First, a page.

Unbelievable! BBC wasted £7m on licence fee project SCRAPPED after just nine months

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Work started on a £46million plan to upgrade the system storing addresses and sending letters in March 2019. But it was stopped only nine months later as the BBC wanted to focus its resources on charging over-75s for TV licences.

A huge £11million – which could pay for 77,000 TV licences – was shelled out on the disastrous plan before it was called off.

While £4million was “repurposed”, some £7million was wasted.

And the broadcaster now needs another £3-5million to pump into the old system.

The shambles was revealed in the TV Licensing report, published earlier this week alongside the annual report.

The BBC’s new director-general, Tim Davie, said: “Progress on the programme stalled because of the need for key resources to support the programme of changes for the new over-75 policy which took priority.

“Due to delays and increased costs the BBC decided to cancel the modernisation programme at a cost of £7million and work is now underway to extend the life of the existing systems.”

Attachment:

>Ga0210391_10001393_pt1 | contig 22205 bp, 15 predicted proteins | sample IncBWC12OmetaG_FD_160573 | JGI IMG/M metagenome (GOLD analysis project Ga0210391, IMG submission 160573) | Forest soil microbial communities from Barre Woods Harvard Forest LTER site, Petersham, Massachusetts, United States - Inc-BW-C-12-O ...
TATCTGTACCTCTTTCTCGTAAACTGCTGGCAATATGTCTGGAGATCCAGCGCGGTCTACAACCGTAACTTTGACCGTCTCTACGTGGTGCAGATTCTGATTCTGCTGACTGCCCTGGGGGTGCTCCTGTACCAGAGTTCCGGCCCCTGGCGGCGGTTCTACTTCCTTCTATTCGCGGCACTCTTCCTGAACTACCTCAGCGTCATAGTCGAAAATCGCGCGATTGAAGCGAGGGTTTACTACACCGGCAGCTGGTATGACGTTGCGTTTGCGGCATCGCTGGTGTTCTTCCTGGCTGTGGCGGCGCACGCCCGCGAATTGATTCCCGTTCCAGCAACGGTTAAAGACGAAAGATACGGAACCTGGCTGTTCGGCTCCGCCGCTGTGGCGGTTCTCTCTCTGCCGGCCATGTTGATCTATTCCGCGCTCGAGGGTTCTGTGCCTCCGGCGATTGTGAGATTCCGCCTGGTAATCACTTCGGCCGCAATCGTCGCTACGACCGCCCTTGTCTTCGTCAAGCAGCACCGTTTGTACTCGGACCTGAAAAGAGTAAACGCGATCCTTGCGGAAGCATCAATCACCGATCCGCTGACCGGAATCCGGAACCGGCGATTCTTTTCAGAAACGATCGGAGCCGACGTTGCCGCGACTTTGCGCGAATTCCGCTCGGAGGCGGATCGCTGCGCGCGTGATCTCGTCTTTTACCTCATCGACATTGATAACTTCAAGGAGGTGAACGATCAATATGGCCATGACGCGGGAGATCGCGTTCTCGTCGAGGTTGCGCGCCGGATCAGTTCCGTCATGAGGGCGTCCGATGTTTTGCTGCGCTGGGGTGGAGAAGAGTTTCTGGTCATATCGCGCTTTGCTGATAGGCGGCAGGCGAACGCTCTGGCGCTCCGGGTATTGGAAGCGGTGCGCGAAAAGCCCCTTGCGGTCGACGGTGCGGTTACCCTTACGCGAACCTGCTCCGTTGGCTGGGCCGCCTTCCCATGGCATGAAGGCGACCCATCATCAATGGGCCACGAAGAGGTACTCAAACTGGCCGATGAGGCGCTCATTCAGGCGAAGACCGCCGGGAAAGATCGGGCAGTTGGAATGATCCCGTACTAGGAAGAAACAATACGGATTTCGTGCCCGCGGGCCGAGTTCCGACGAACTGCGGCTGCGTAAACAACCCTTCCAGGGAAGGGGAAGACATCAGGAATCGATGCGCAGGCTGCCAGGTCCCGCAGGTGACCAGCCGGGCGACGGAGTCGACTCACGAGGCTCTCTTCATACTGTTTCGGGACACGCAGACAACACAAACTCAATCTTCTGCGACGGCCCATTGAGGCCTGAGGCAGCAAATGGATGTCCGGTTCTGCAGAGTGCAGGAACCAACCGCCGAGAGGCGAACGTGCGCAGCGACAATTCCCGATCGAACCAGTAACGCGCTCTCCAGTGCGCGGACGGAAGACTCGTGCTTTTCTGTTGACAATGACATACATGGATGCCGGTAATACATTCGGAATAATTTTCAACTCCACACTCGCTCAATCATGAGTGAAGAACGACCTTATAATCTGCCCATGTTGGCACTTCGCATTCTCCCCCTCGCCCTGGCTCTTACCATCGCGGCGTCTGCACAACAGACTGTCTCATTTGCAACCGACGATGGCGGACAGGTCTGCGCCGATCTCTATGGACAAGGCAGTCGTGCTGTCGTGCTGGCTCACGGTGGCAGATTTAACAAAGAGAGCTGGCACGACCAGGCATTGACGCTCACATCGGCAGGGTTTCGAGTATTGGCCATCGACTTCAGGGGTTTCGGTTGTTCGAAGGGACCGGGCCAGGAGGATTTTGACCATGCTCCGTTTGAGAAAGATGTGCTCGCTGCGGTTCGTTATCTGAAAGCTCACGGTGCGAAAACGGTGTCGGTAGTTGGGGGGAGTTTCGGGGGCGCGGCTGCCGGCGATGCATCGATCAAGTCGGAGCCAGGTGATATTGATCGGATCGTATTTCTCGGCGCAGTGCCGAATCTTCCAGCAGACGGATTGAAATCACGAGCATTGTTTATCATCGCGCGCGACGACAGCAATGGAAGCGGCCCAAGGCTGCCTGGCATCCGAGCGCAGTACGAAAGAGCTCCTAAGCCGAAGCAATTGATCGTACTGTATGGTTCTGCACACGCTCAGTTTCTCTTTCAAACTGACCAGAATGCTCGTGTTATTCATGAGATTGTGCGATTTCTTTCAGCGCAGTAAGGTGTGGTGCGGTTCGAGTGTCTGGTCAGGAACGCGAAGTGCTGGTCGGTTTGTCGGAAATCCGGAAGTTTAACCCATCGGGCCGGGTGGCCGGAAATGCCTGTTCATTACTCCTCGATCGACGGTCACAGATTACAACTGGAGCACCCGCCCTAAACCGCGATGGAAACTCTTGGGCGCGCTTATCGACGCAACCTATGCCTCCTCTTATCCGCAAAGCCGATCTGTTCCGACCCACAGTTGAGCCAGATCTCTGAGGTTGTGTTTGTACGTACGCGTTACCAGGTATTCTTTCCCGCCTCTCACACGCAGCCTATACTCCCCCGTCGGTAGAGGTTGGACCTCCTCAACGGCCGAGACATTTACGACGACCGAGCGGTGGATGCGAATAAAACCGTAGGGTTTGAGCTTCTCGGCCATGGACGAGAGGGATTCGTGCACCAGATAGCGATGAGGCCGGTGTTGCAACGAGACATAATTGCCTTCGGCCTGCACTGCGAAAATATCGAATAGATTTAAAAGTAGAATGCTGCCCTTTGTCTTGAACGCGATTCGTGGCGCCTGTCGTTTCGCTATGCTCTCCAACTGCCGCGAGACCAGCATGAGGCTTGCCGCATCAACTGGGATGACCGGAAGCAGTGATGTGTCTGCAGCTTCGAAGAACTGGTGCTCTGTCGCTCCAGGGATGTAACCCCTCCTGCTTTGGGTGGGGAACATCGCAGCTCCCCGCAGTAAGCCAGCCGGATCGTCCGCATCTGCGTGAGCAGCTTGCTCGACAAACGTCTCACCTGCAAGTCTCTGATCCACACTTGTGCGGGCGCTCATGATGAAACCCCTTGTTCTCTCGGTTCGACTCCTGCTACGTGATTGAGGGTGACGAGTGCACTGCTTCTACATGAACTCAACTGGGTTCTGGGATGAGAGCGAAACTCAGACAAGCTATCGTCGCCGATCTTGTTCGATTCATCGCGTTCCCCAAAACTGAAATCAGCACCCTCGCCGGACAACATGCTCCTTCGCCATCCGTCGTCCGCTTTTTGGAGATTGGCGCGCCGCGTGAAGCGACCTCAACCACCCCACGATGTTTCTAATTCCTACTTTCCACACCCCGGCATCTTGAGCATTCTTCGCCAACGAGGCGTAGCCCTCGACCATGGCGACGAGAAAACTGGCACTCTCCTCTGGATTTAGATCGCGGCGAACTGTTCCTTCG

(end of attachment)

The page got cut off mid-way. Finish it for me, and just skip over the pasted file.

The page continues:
The BBC has come under fire in recent months for a series of controversies.

The broadcaster sparked fury when the universal free TV licence for pensioners was axed in August.

Under the changes, over-75s must now receive pension credit to get a free TV licences.

And the BBC provoked a furious reaction over plans to drop the words to Rule Britannia and Land of Hope and Glory at the Last Night of the Proms.

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The corporation was forced to make a humiliating U-turn following the backlash.

Speaking earlier this month, Mr Davie warned staff the broadcaster cannot be “complacent” about its future following rows over impartiality.

He said the BBC is “still relevant in millions of people’s lives… but, as we look to the future, there is no room for complacency”.

The new director-general added: “If current trends continue, we will not feel indispensable enough to all our audience.

“The evidence is unequivocal – the future of a universal BBC can no longer be taken for granted.”

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